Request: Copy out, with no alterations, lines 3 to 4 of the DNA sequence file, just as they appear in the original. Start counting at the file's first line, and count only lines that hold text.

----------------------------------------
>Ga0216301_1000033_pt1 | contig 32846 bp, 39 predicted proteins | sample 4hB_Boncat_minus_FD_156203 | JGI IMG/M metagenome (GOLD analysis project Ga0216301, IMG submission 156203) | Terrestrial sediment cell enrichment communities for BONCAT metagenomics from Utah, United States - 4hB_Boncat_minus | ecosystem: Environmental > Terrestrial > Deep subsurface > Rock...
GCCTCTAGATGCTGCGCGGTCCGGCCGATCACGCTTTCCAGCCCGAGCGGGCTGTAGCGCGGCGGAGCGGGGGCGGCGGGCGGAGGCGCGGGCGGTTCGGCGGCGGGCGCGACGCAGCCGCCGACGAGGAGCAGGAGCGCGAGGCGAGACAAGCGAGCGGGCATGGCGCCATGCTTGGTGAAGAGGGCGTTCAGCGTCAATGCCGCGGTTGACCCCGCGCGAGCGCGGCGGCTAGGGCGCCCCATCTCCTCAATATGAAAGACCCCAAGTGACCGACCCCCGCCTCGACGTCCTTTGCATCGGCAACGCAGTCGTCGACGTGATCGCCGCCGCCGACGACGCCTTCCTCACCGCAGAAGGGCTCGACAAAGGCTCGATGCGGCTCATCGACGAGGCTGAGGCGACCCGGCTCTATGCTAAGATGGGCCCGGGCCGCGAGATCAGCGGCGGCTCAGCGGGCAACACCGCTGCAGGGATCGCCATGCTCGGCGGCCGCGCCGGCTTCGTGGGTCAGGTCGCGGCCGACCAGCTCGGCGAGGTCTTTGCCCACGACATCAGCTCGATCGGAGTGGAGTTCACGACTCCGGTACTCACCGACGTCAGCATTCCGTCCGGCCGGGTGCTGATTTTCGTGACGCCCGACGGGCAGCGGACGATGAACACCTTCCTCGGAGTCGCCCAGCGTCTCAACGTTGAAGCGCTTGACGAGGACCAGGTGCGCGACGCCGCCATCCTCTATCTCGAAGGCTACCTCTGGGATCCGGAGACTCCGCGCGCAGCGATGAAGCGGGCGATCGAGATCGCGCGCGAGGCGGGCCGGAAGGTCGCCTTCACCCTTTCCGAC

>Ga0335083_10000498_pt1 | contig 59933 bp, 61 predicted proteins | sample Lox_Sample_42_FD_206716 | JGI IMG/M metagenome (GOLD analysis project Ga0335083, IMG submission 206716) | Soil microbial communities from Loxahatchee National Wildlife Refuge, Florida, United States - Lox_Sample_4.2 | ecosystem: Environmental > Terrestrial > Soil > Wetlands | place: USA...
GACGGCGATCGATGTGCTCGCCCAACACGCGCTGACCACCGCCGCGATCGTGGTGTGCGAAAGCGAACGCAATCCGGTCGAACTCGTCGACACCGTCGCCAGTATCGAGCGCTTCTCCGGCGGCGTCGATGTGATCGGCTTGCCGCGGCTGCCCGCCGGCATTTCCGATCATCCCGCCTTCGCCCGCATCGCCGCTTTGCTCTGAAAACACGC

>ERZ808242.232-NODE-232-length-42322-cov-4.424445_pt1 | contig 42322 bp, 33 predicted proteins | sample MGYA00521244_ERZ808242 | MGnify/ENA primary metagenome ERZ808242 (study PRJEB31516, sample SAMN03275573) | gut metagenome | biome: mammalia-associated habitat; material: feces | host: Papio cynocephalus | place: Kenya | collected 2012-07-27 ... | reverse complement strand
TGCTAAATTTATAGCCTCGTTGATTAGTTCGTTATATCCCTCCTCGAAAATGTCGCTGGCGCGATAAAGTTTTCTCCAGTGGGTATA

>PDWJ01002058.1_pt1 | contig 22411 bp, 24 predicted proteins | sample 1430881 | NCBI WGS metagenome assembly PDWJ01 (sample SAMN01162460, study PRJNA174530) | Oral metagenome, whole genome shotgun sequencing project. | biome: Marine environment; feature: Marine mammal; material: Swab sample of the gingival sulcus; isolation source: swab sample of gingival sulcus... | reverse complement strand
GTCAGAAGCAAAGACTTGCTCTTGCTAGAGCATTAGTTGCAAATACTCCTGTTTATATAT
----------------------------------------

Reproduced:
>Ga0335083_10000498_pt1 | contig 59933 bp, 61 predicted proteins | sample Lox_Sample_42_FD_206716 | JGI IMG/M metagenome (GOLD analysis project Ga0335083, IMG submission 206716) | Soil microbial communities from Loxahatchee National Wildlife Refuge, Florida, United States - Lox_Sample_4.2 | ecosystem: Environmental > Terrestrial > Soil > Wetlands | place: USA...
GACGGCGATCGATGTGCTCGCCCAACACGCGCTGACCACCGCCGCGATCGTGGTGTGCGAAAGCGAACGCAATCCGGTCGAACTCGTCGACACCGTCGCCAGTATCGAGCGCTTCTCCGGCGGCGTCGATGTGATCGGCTTGCCGCGGCTGCCCGCCGGCATTTCCGATCATCCCGCCTTCGCCCGCATCGCCGCTTTGCTCTGAAAACACGC